Revenue sharing! Are you talking about gate receipts? That has a lot of implications. Ticket prices vary quite a lot. It doesn’t seem right to charge so much for Canucks, leafs, Oilers and not so much for Coyotes and Stars. Now it’s the fans that are paying the price for unstable franchises. But, you are right, it may be the only way. Socialistic league and capitistic players.

          • DSF

            You have to remember that it is ownership bidding up the price of players.

            No one told Leipold he had to pay Suter and Parise that much for that long.

            No one told Ed Snider he had to make that ridiculous offer sheet to Weber.

            I agree there is a problem with fans in Vancouver, Toronto, New York, Montreal and Philly subsidizing Bettman’s failed expansion strategy but there really is no other option.

      • I tried it at home

        Actually it’s your logic that is flawed. It doesn’t matter whose fault it is they’re losing money, they’re owners, therefore they lay off the ppl below them or cut their wages.

        • DSF

          In a free market system you would be right.

          But the CBA is a limitation on the free market and as soon as it is gone, the owners will be bidding on the free market for players without such niceties as a salary cap, free agency and a draft.

          Every player will be an unrestricted free agent when they are not under contract and the NHL will be powerless to control their movement.

          With today’s NHL filing which seeks to void all NHL player contracts, any NHL player could choose where to play, for how long and under what terms.

          Nuclear Winter has arrived.

          When the NHL resumes, the most talented players will be in the driver’s seat.

          Any junior, college or European player will be able to auction their talent to the highest bidder since a draft would be deemed to be anti-competitive.

          The owners may choose to not sign players to excessive contracts but, if they engage in collusion to do so, they will be subject to multi billion dollars lawsuits.

          Good luck with that.

          • Reg Dunlop

            Do you really believe the players will go through with this? This is simply a negotiating tactic by both parties. Your argument is based on an assumption, nothing more. The owners fought for a cap in the last CBA, now you think theyre going to abandon it and have a free for all? Also in a free for all system, how can they engage in collusion?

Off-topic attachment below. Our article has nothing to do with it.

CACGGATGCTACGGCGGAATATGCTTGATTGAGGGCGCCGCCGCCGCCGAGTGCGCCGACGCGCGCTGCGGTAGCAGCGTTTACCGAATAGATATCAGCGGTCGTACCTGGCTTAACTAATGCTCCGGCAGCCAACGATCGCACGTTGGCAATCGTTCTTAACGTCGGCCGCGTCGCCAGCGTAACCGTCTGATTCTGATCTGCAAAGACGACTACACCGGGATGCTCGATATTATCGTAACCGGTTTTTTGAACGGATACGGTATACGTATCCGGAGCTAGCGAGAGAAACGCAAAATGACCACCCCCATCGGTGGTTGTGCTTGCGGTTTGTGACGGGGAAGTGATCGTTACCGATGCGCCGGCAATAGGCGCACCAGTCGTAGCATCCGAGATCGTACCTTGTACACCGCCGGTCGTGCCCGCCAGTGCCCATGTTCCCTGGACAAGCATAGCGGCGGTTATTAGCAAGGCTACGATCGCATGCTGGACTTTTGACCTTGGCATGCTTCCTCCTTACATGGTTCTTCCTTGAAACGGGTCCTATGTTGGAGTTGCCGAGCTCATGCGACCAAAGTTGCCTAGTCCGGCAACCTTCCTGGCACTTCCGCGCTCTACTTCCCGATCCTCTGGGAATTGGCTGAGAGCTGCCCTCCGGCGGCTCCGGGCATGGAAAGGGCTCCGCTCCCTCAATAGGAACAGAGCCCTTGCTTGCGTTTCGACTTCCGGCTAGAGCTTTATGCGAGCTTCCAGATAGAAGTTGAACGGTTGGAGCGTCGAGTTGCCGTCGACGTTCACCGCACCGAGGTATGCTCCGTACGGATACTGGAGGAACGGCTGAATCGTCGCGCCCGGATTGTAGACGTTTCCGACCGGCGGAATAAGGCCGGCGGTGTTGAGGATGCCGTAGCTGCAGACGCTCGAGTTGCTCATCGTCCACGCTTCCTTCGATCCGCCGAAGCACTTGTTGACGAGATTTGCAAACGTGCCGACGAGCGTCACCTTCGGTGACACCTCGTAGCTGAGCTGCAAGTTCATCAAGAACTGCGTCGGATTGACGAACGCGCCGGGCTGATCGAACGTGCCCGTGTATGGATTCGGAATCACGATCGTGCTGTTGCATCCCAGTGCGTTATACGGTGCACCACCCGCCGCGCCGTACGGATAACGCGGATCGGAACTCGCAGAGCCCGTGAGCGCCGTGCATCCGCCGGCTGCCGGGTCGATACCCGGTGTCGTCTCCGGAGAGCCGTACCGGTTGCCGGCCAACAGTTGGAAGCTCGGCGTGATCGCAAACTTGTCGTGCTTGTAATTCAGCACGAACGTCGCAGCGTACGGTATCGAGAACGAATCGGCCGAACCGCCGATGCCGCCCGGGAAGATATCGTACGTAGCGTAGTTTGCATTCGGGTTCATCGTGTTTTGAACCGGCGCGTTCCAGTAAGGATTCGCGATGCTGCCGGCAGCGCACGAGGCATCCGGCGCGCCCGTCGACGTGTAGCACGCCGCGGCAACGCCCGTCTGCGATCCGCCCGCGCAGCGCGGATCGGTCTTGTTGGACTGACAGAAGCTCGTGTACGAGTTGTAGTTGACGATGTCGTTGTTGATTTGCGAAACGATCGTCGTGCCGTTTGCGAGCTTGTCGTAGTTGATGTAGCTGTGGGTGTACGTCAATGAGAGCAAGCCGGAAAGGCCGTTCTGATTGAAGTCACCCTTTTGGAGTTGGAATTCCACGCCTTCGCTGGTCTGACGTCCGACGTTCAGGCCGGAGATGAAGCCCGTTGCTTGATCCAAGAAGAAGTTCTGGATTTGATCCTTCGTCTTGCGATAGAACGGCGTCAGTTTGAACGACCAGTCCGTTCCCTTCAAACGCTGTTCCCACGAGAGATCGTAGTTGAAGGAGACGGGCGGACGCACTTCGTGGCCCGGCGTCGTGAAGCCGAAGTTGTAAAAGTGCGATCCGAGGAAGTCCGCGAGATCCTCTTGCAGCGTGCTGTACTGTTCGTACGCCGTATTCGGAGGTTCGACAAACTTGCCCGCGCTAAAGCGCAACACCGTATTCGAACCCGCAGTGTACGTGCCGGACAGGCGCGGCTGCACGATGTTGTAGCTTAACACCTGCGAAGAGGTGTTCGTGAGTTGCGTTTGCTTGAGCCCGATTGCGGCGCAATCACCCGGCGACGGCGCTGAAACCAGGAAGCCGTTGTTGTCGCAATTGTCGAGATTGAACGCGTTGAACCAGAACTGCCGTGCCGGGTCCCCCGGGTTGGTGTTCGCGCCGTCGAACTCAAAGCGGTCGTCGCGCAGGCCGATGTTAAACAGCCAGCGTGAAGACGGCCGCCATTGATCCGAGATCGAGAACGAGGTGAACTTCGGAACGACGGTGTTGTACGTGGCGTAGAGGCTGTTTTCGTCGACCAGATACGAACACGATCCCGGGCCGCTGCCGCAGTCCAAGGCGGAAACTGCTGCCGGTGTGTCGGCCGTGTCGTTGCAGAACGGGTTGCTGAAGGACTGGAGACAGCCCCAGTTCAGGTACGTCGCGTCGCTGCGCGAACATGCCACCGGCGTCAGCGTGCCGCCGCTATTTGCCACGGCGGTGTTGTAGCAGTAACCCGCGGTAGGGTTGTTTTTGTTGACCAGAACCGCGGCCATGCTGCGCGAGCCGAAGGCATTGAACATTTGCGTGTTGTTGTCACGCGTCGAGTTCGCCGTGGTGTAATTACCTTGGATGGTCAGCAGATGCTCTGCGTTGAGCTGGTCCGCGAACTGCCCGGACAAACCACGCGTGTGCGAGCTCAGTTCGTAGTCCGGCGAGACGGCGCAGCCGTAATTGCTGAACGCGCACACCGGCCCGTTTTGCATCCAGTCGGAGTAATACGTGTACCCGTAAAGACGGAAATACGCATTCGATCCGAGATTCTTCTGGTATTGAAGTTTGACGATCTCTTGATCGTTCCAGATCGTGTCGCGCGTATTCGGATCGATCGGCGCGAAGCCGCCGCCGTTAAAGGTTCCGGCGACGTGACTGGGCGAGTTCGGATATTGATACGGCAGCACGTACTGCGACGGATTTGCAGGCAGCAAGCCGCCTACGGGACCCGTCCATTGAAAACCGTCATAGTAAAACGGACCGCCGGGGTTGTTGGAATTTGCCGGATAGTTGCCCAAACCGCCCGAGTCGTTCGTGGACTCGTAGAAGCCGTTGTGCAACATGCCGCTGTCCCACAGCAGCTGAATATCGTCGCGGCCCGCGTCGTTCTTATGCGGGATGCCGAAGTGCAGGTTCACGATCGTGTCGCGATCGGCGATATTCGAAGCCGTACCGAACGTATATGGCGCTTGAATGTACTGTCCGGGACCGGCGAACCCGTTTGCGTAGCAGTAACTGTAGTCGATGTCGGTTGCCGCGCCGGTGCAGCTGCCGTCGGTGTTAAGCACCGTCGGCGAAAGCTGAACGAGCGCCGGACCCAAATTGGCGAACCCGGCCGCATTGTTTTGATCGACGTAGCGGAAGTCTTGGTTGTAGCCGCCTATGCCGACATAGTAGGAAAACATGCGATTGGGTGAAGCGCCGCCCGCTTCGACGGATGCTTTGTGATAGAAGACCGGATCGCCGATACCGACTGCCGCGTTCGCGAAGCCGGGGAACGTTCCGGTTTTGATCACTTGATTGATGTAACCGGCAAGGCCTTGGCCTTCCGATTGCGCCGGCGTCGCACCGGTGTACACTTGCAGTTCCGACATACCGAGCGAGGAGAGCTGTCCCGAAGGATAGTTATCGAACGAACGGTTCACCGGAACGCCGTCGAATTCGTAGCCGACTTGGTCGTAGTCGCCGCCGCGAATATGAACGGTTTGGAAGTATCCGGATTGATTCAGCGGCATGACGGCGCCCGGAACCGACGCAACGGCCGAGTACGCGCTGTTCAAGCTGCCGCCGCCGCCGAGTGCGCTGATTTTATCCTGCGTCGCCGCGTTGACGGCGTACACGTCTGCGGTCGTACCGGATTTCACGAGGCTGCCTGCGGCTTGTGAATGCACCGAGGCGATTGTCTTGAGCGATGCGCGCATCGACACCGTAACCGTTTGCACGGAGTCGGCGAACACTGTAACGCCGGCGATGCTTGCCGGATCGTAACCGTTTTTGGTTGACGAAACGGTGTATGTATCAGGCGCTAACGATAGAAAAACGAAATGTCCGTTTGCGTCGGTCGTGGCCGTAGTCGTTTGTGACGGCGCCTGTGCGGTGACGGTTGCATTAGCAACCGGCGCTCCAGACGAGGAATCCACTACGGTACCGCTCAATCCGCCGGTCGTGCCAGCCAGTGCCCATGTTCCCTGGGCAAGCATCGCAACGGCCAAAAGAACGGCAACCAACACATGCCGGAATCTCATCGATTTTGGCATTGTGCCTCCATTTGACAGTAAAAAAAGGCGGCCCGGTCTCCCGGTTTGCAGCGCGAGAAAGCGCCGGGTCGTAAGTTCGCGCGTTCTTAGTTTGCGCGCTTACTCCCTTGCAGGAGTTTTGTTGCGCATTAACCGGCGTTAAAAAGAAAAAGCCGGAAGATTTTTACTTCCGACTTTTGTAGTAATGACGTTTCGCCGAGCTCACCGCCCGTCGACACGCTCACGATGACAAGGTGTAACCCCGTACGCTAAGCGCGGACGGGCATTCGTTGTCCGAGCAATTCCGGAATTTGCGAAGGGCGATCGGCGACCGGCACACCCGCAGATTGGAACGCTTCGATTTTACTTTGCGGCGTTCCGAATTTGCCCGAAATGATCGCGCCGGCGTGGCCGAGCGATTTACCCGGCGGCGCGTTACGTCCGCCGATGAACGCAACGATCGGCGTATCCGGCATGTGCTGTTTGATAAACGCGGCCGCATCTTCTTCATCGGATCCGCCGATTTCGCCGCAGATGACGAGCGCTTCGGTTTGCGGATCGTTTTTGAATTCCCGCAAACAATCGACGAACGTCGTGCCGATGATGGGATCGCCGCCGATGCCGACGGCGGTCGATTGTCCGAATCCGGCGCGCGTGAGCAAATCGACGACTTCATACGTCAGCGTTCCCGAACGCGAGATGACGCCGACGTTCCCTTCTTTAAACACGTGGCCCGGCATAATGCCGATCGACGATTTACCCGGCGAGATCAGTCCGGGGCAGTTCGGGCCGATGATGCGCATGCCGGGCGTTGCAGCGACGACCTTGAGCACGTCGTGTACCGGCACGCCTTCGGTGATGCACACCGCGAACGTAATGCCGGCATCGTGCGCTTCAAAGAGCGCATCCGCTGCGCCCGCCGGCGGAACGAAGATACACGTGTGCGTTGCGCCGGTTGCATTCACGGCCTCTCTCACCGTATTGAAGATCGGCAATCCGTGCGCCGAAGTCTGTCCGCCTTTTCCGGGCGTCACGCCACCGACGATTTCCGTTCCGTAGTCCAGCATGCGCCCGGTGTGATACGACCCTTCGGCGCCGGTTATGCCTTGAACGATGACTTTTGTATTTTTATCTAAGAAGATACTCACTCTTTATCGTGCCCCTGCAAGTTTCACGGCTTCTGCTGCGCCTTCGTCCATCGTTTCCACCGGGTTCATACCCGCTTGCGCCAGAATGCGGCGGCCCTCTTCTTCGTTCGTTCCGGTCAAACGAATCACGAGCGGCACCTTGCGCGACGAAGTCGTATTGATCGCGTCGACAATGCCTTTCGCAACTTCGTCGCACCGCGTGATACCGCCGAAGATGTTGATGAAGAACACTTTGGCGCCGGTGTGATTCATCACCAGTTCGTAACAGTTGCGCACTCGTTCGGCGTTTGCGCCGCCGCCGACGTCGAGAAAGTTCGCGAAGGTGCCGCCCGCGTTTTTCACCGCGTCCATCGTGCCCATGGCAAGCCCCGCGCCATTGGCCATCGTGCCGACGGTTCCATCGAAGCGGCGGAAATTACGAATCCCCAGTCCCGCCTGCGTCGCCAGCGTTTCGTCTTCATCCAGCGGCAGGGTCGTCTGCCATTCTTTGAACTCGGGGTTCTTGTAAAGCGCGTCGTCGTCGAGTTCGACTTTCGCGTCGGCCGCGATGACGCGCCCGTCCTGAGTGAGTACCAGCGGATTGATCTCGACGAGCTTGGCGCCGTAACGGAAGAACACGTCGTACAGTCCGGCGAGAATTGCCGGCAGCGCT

• DSF

            The dispute is now before the courts.

            This season is over.

            The players have nothing more to lose so the owners of the teams that are giving up hundreds of millions in profits will have to try and create a system that will again make them money.

            In trying to do so, they will face a group of players who are severely pissed off and will demand huge amounts on money to pledge their services to any team.

            The owners can engage in collusion if they discuss limits on free agency, contract length, minimums, the draft etc…..it’s all out the window,

          • Reg Dunlop

            One more thing. I spent a little time looking but I find no mention of the NHL filing today anything that seeks to void extant contracts. Where are you getting this info from?

          • DSF

            From ESPN:

            It wasn’t an entirely unexpected legal move, but it’s interesting nonetheless. Examining the lawsuit filed Friday by the NHL answers some of the questions raised during decertification speculation in recent weeks. The lawsuit seeks a declaration that the lockout does not violate antitrust laws, but that’s just the beginning.

            Perhaps most interesting is a request made by the NHL that says if the judgment rules that a disclaimer of interest or decertification by the NHLPA is ultimately found to be valid, then all standard player contracts signed under the previous CBA would be void and unenforceable.

            “In the absence of a valid CBA or collective bargaining relationship, the provisions of the NHL SPCs will no longer have any force of effect,” the lawsuit reads.

            So, basically, everybody becomes a free agent in that scenario. Sure, it might lead to two or three years of court fights but the idea is a wild one to consider.

            “I’m pretty sure the Edmonton Oilers won’t like that scenario, or any team with good young players,” said one NHL source. “Steven Stamkos might get $20 million [a season] from the Toronto Maple Leafs.”

            Yes, this is the start of the nuclear option. ”


          • Meh. Apply it to all of the teams. Even your beloved Canucks will have valued players in peril of leaving.

            Your comment about the players benefiting form non-guaranteed contracts is wrong. Consider the NFL.

            None of this happens anyway. The CBA is still being negotiated in the midst of the armies massing on the border.

            You sir, have fallen for the oldest trick in the book! I hear sabres rattling! Head for the hills!

          • DSF

            If this were to come to pass, the richest teams would obviously have the biggest advantage in signing players.

            If the teams were run as good businesses rather than playthings, we would likely see a return to the era where some teams massively outspend others and would make the weaker franchises feeders to talent to the big boys, much like what the Oilers experienced in the 90’s.

            Based on Forbes team revenue numbers, it’s pretty easy to see what the pecking order is.

            1) Toronto $200 million

            2) Rangers $199 million

            3) Montreal $169 million